With the straightforward application of FEC for live streaming, the receiver can reconstruct the live data stream if at least L AMBs are received for each Ei. Thus, the loss protection is (N−L)/N and the protection period is t. The startup time depends on when the receiver starts receiving the encoded data and ranges from t to 2*t.

In a particular embodiment of the invention illustrated in FIGS. 5A, 5B, 6A, 6B, 11A, and 11B, the FEC transmitter 705 further includes a block partitioner (not shown) which is operable to divide each of the transmit blocks Ti into sub-blocks Tia, Tib, Tic, etc. The transmitter (described below) subsequently transmits these blocks on either the same channel or different channels, as will be further described below.

The multi-channel transmitter 726 is operable to transmit blocks Ti on separate channels or sub-channels, by a process that is explained in detail below. In one embodiment, the multi-channel transmitter 726 transmits blocks Ti on multiple channels simultaneously, whereas in a second embodiment, the multi-channel transmitter 726 transmits blocks Ti on one channel at a time. The process of each embodiment is further described below. Depending upon the mode of transmission, the multi-channel transmitter 726 may include components, such as a digital-to-analog converter, oscillator, mixer, amplifier, and antenna to communicate blocks Ti in a wireless environment. These or other components may be used in other transmitters used in a wired environment. In an alternative embodiment in which the FEC encoder is configured to output on multiple channels, the transmit blocks Ti in the desired signal state (analog/digital form, signal strength, carrier frequency, signal constellation, symbol rate, etc.), the multi-channel transmitter 726 may be omitted.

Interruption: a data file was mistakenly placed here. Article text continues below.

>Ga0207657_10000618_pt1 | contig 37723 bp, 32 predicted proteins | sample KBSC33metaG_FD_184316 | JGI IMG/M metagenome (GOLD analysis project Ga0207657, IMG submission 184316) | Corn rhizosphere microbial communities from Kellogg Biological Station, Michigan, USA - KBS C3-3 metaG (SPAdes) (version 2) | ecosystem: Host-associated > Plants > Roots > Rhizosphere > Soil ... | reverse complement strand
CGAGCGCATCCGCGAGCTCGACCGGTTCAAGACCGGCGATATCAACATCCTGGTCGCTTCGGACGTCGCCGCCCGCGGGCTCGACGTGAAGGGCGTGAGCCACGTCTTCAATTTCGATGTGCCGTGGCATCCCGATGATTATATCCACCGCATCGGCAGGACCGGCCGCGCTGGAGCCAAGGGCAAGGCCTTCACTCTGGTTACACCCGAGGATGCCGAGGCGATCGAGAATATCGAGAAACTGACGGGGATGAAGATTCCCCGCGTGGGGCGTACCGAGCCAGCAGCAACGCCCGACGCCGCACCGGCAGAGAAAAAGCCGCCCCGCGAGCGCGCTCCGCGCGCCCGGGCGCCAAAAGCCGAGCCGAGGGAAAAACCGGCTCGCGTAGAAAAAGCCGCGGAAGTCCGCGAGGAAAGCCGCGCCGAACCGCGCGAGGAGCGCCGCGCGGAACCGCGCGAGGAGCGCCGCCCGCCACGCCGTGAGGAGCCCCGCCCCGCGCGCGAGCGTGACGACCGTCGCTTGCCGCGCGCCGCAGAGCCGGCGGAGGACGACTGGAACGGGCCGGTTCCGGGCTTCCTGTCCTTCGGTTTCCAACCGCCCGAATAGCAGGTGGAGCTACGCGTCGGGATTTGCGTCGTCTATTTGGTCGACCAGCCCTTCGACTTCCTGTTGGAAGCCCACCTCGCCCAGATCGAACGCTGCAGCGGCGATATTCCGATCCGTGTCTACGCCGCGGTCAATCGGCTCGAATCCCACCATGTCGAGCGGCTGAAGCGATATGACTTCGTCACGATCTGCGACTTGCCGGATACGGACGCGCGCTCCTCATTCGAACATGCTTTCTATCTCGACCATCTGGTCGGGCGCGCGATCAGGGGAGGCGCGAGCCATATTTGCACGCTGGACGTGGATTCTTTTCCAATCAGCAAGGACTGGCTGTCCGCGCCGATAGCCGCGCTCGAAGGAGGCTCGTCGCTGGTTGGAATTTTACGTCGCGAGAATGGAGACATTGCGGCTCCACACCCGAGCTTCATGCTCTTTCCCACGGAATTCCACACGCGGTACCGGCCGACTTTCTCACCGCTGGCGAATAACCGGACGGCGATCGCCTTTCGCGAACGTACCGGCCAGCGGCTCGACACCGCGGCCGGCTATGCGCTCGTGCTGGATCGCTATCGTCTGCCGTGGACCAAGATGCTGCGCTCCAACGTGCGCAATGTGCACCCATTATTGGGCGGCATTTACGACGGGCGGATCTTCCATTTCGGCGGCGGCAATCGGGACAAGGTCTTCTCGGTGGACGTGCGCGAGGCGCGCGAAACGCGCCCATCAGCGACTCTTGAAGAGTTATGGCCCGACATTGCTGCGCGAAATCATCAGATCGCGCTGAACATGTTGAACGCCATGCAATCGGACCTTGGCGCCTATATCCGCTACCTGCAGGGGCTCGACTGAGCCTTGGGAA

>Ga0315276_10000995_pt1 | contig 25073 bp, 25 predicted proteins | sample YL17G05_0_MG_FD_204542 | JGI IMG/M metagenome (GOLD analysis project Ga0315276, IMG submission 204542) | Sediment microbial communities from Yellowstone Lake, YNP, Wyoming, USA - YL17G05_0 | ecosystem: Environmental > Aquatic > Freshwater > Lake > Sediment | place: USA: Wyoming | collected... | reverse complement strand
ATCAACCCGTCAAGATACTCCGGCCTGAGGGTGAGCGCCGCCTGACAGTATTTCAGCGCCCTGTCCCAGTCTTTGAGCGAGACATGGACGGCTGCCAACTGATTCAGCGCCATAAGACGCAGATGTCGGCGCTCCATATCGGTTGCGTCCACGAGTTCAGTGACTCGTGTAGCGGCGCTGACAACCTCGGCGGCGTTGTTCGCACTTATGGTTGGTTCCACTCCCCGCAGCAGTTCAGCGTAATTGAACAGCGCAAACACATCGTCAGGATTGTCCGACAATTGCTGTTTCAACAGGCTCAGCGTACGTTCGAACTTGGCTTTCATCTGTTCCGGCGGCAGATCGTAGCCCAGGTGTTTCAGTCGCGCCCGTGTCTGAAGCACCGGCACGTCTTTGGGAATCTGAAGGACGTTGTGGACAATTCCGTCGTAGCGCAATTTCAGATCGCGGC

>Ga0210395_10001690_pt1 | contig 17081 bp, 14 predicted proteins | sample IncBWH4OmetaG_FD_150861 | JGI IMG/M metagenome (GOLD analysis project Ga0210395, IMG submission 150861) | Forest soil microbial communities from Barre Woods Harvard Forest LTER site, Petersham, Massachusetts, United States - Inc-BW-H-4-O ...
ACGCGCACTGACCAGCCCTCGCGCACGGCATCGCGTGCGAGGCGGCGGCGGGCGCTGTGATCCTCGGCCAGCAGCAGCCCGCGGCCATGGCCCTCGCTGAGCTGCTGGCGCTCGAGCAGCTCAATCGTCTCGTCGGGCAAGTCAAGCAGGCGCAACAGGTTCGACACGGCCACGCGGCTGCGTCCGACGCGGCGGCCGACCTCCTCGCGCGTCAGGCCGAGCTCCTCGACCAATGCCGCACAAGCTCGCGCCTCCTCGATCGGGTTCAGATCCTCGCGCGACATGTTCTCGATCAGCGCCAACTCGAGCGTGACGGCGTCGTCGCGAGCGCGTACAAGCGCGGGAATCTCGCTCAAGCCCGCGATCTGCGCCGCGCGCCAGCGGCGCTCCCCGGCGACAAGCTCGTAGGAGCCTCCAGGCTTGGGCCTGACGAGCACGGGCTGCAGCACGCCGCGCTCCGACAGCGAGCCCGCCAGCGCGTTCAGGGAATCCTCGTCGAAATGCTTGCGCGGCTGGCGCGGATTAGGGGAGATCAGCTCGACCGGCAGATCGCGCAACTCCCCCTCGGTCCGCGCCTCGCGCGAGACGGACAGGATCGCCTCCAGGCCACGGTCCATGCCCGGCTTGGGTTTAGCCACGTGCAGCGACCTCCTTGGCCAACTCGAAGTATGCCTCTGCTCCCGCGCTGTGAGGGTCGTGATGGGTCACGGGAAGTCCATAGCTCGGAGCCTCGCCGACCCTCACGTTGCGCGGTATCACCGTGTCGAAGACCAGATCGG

FIG. 7C illustrates the FEC-protected live stream receiver (hereinafter “receiver”) 708 in accordance with one embodiment of the present invention. The receiver 708 includes a multi-channel receiver 732, an FEC decoder 734, and a data transmitter 736. The multi-channel receiver 732 is operable to receive the transmitted blocks Ti on separate channels or sub-channels, by a process that is explained in detail below. In one embodiment, the multi-channel receiver 734 receives blocks Ti from multiple channels simultaneously, whereas in a second embodiment, the multi-channel receiver 734 receives transmit blocks Ti from one channel at a time. The process of each embodiment is further described below. In the preferred embodiment, the multi-channel receiver will have components and circuitry complementary to that of the multi-channel transmitter. In an alternative embodiment in which the FEC decoder is configured to receive from multiple channels, the transmit blocks Ti in their received state, the multi-channel transmitter 726 may be omitted.

In system embodiments in which the transmitter 705 employs a data partitioner to divide the transmit blocks Ti into sub-blocks, the receiver may additionally employ a block assembler (not shown) operable to reconstruct the Ti transmit block from a collection of received Ti sub-blocks. The data assembler may either be located (functionally) ahead of the FEC decoder 734, in which case Ti block reconstrction occurs before FEC decoding, or after the FEC decoder 734, in which case the FEC decoder operates to FEC decode the data contained within each Ti sub-block. In the latter case, the data assembler operates to combine the decoded data into the originally transmitted Si block.